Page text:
[fpc-devel] vmul commutative optimization?

J. Gareth Moreton gareth at moreton-family.com
Thu Nov 14 01:14:31 CET 2019

On 13/11/2019 16:03, Marco van de Voort wrote:
> Op 2019-11-12 om 20:46 schreef J. Gareth Moreton:
>> The Microsoft ABI is a bit restrictive when it comes to record types; 
>> as described here 
>> <https://docs.microsoft.com/en-us/cpp/build/x64-calling-convention?view=vs-2019>, 
>> "Structs and unions of size 8, 16, 32, or 64 bits, and __m64 types, 
>> are passed as if they were integers of the same size." So 
>> unfortunately, a single-precision complex number is treated as a 
>> 64-bit structure and passed as an integer.  The System V ABI, on the 
>> other hand, would pass the two entries through the lower 64 bits of 
>> XMM0.  Vectorcall, theoretically, should put the two components into 
>> XMM0 and XMM1, because the complex type would be considered a 
>> "homogeneous vector aggregate" (with floats as 1-dimensional vectors).
> I've found refs like 
> https://devblogs.microsoft.com/cppblog/introducing-vector-calling-convention/#comments 
> so the question is if partial vectors (and specially 2 single 8-byte, 
> since there are various special SSE opcodes to deal with them) are one 
> register or not. The references I found usually talk about "vector 
> types like _m128 and _m256), but don't really specify an exhaustive list.
> I guess that means testing with VS?

Testing with Visual Studio or even GCC under Windows is a good idea if 
you want to be sure how particular record types are transferred.  The 
example given in that article has two fields of type __m128, even though 
it looks like only one of the four vector elements are used initially.  
Regardless, under the default Microsoft calling convention, that would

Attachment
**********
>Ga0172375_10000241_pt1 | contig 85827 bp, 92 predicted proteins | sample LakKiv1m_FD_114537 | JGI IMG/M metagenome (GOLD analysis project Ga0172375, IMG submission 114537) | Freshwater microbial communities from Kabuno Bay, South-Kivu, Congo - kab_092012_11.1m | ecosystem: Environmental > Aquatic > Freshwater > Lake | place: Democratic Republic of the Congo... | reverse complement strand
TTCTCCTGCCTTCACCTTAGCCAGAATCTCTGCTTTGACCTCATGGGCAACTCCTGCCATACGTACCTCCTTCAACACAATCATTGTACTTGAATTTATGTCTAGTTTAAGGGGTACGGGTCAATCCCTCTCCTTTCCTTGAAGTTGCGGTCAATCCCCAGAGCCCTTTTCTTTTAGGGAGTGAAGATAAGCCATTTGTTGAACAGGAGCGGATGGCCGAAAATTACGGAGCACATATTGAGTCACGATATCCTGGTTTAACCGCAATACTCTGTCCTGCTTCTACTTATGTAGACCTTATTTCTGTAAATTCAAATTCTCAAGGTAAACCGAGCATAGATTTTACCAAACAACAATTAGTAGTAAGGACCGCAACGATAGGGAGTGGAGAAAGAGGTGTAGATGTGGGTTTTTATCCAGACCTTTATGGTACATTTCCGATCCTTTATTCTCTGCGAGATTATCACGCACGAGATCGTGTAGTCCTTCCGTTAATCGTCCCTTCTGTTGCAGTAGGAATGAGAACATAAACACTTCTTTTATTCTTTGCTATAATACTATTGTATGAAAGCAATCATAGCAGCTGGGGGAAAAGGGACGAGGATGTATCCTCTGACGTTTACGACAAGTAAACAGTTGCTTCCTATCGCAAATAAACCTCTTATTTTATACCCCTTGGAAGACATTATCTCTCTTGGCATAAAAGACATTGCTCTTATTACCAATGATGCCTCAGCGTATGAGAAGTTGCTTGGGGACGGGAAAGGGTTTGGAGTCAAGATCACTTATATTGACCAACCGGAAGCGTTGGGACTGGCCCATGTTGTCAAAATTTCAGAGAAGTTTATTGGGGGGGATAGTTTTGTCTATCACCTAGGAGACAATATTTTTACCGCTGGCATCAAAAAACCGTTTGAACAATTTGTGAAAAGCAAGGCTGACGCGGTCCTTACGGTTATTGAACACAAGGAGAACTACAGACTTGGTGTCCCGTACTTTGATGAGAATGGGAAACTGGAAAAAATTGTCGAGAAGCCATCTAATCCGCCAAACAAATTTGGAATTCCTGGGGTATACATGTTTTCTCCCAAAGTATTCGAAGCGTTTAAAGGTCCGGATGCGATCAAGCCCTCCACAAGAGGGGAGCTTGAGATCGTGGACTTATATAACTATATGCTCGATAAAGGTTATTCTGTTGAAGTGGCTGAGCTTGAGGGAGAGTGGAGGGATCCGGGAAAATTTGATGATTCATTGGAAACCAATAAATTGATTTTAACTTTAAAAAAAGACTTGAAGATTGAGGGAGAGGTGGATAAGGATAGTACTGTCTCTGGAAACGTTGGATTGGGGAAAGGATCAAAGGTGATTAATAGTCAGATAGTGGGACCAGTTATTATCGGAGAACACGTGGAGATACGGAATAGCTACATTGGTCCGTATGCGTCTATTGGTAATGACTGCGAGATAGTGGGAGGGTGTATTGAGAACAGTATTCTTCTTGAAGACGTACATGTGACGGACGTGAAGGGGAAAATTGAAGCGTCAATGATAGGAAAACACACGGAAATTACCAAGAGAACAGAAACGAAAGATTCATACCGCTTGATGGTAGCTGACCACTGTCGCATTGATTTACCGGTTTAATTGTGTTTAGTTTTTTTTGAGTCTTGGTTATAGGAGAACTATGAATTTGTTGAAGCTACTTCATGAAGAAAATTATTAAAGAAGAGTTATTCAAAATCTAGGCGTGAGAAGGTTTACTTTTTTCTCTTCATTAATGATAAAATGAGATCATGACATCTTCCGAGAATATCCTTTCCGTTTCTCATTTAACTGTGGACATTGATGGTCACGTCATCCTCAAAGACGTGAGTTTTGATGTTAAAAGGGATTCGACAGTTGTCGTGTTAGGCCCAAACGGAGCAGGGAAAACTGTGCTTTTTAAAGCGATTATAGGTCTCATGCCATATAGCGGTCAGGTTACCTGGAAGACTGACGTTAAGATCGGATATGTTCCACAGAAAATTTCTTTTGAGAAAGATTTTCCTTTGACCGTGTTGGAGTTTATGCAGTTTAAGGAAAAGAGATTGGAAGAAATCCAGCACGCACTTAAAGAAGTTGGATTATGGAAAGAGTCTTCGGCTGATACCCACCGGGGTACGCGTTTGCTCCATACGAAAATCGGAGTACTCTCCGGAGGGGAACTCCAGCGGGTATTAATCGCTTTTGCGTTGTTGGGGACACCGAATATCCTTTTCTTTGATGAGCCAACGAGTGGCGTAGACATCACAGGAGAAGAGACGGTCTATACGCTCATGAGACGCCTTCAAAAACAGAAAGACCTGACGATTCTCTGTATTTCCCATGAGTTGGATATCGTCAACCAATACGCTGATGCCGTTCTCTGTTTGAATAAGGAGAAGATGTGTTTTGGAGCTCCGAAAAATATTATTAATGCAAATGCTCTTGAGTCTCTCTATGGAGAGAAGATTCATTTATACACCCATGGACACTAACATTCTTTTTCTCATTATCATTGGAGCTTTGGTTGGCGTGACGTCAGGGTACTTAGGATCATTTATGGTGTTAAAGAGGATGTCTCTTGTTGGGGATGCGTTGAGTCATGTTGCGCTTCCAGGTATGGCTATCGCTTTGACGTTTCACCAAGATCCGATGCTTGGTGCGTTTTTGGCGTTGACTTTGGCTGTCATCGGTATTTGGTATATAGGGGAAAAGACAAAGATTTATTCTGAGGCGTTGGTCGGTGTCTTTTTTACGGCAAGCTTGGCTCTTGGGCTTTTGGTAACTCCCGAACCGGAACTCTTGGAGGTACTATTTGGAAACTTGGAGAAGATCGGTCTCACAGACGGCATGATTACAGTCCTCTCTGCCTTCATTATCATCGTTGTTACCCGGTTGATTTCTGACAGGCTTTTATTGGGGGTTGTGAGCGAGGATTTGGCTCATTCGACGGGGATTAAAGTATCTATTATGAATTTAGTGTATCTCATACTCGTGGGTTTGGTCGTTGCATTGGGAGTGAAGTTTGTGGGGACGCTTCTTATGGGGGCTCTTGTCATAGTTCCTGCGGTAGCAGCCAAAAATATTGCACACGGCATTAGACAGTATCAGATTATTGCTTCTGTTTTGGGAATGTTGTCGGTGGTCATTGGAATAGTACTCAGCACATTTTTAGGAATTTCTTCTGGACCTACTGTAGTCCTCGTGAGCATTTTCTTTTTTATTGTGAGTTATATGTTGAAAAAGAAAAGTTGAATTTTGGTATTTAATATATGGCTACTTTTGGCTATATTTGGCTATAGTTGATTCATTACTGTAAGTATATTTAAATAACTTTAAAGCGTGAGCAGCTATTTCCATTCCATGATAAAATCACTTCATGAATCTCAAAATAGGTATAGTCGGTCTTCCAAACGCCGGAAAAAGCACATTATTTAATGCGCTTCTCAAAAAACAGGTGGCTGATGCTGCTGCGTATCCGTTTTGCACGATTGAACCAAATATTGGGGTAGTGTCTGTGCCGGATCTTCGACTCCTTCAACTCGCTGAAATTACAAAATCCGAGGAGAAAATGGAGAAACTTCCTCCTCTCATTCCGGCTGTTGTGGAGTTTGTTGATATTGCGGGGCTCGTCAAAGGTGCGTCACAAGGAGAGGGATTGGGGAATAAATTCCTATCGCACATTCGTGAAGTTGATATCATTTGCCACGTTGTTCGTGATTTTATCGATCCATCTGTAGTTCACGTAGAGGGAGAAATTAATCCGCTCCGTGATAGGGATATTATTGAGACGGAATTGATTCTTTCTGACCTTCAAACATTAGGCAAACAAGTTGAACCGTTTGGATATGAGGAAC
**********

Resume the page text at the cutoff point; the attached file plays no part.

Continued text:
be passed by reference, just like a record of two Doubles.  A (packed) 
record of two Singles would be passed by value in an integer register, 
just to cause trouble with conversions!

But to give a clear answer, under fastcall (the default Microsoft ABI), 
a record of two Singles will be passed by value through an integer 
register (RCX if it's the first parameter), and a record of two Doubles 
will be passed by reference (pointer in RCX if it's the first 
parameter).  Under vectorcall, a record of two Singles would be treated 
as a Homogeneous Float Aggregate and pass the two fields in XMM0 and 
XMM1, and the same thing happens with an unaligned record of two 
Doubles.  If a record of two Doubles is aligned to a 16-byte boundary 
though, or is otherwise a union with a __m128 type (with the two Doubles 
aliased to the lower and upper 64 bits respectively), then it can be 
passed in its entirety through XMM0.

Some things are a little bit messy and opaque with __m128 though, and 
just making an aligned array of 4 Singles or 2 Doubles doesn't always 
work - it needs to be typecast through __m128 in some way - but I think 
that's mostly because C++ wasn't really designed with alignment in 
mind.  In Free Pascal, you have to make a bit of a messy union to ensure 
everything works; for example:

{$codealign RECORDMIN=16}
   type align_dummy = record
      filler: array[0..1] of Double;

  type complex = record
                   case Byte of
                   0: (
                        alignment: align_dummy;
                   1: (
                        re : real;
                        im : real;

Trying to apply RECORDMIN=16 to complex directly just puts each field on 
a 16-byte boundary.  It's why I proposed allowing "align 16" between 
"end" and the semicolon so it can be done with relative ease, since it's 
so easy to get wrong and it's not obvious that it's wrong until you 
measure performance benchmarks and look at the disassembly.

Gareth aka. Kit

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